According to the blog Health Affairs, Michelle Obama’s Let’s Move anti-obesity campaign has become increasingly imbalanced since its launch in February 2010, with exercise losing its standing when compared to dietary considerations – Michelle Obama’s ‘Let’s Move’ Is Losing Its Footing. 

     The key finding, as pointed out by Running USA’s Ryan Lamppa, is that “as the program evolved, the focus turned to caloric intake and not expenditure.”  In studying the coverage of the Let’s Move program, Health Affairs was “unable to find much evidence about implementing the exercise parts of the Let’s Move initiative. This is particularly relevant because of the scaling back and cancellation of physical education classes due to budget cuts.”

     Health Affairs points out that in 2006, only 3.8 percent of elementary schools, 7.9 percent of middle schools, and 2.1 percent of high schools provided the minimum level of weekly physical activity as recommended by the National Association for Sport and Physical Education (150 minutes per week for elementary-school-aged children and 225 minutes per week for middle and high school students).

     Yet in their 2009 paper in the American Journal of Play, Physically Active Play and Cognition: An Academic Matter?, authors Jacob Sattelmair and John J. Ratey conclude: “There is abundant evidence that regular physical activity benefits the brains and bodies of school-aged children. Whether this evidence will lead to quality physical education in U.S. schools is more than an academic worry.”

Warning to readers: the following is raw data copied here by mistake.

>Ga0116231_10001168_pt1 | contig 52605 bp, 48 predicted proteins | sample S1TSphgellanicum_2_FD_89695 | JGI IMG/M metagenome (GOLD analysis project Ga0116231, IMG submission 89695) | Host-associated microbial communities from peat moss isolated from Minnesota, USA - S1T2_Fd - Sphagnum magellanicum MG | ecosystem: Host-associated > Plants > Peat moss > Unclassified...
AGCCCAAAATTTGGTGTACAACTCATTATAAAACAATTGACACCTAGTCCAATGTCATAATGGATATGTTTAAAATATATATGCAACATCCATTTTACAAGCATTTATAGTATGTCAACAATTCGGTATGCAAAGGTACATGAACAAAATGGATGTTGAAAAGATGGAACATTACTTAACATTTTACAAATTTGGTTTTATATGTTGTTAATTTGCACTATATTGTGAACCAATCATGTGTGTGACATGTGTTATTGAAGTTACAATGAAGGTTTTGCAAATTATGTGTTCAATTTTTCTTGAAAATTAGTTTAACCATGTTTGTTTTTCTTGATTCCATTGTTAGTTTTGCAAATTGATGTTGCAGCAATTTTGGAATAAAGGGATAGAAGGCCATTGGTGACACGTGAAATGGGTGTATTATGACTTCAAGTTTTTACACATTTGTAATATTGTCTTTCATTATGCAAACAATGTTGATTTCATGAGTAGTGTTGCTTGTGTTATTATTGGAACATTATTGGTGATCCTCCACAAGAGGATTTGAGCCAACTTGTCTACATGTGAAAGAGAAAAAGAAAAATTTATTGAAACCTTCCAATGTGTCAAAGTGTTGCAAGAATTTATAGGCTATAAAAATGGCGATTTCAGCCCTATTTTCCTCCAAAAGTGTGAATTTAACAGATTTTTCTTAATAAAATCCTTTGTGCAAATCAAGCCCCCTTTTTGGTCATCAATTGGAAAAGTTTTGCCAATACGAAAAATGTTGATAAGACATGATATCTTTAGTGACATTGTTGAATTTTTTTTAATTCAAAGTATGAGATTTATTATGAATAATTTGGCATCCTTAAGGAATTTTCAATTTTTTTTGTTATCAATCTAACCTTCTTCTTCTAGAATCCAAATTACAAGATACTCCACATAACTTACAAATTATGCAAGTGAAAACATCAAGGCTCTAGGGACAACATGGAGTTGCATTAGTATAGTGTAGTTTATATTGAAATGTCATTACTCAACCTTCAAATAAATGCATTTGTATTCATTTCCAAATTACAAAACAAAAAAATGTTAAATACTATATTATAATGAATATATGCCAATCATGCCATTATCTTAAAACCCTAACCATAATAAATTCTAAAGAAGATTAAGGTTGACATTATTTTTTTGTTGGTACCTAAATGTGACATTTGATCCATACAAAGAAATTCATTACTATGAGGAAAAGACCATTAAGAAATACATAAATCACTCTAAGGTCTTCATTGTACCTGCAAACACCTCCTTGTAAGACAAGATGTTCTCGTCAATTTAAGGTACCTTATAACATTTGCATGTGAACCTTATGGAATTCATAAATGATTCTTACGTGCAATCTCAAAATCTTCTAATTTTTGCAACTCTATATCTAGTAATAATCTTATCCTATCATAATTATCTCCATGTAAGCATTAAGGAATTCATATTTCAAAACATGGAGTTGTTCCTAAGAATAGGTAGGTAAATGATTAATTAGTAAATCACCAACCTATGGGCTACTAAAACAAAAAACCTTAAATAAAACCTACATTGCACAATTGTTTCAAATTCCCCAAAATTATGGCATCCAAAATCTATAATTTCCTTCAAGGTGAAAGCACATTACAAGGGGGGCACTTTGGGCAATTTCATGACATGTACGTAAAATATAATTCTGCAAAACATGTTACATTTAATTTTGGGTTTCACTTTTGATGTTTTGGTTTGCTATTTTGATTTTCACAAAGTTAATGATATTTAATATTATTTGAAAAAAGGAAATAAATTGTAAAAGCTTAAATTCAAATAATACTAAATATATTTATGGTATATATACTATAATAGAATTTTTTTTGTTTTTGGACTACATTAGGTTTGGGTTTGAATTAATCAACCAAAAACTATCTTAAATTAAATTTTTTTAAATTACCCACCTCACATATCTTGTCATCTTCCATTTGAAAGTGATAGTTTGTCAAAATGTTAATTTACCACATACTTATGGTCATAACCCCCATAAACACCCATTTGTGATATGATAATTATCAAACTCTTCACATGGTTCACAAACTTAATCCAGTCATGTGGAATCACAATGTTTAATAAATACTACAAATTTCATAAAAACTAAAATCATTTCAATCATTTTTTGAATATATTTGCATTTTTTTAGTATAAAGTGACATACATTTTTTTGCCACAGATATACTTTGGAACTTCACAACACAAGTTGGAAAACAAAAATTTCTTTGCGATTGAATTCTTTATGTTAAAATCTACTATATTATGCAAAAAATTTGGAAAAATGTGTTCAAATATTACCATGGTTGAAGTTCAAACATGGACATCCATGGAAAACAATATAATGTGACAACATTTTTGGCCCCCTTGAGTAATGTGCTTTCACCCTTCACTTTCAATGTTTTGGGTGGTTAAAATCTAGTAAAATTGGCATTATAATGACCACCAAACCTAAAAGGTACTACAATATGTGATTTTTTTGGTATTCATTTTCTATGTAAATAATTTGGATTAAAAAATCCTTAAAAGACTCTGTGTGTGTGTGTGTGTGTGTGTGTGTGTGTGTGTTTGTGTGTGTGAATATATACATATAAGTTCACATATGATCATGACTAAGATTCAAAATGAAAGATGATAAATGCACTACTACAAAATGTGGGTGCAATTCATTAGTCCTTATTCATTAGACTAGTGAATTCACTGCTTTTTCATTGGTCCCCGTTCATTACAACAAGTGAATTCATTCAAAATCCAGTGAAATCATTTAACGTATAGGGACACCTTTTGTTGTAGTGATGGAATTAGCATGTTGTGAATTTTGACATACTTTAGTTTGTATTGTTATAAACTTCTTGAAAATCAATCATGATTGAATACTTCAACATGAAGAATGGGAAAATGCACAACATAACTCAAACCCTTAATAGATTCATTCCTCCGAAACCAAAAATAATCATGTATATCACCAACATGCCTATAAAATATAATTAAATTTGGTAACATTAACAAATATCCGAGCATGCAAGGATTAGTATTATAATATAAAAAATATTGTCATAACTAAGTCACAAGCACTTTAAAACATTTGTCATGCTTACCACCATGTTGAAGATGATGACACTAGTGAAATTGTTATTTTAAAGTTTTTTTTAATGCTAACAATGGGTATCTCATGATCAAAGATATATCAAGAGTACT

Notwithstanding the mounting evidence, Health Affairs found that “only eight states require that students take physical education every year from first through twelfth grade. 22 states (43%) allow required physical education credits to be earned through online courses, and less than one-third of all children ages 6-17 engage in “vigorous activity” (physical activity for at least 20 minutes that makes the child sweat and breathe hard).  It’s conclusion, “One cannot help but wonder how and why a program that started so well is leaning so heavily in one direction, when it would do much better if it moved on both legs.”

     While both caloric intake and expenditure are balancing ends of the obesity issue, what’s missing in Health Affair’s analysis, and perhaps with Let’s Move, as well, is the other side of any kid’s program, the Mom & Dad side.  How did these kids get obese in the first place?  It starts at home, and schools defunding P.E. classes just worsened an already troubling trend.  Schools cannot take the place of parents, no matter how many programs they might institute.  If children are not taught the importance of exercise and proper eating at home, they will be less likely to embrace it at school.

     “The parents have a responsibility to their children and themselves to set the example,” agrees Tim “T-Bone” Arem, producer/host of T-Bone’s Radio Active Kids and leader of children’s fitness events around the nation.  “As we have seen, the parents that support their kids being active, taking a role in their child’s activity schedule, are the ones most successful in this area. These are the parents who seem to give a damn about the fitness level of their offspring. We presently have the most available information in history on how to curb this situation, and our society in general is doing a crappy job.

     “Yes, all the existing programs help, but they are a tip of the iceberg. Kids need to get out and be active, period. When children are young their first inclination is to run around the house, instead of telling them to stop, let’s embrace that energy and encourage it throughout their childhood.”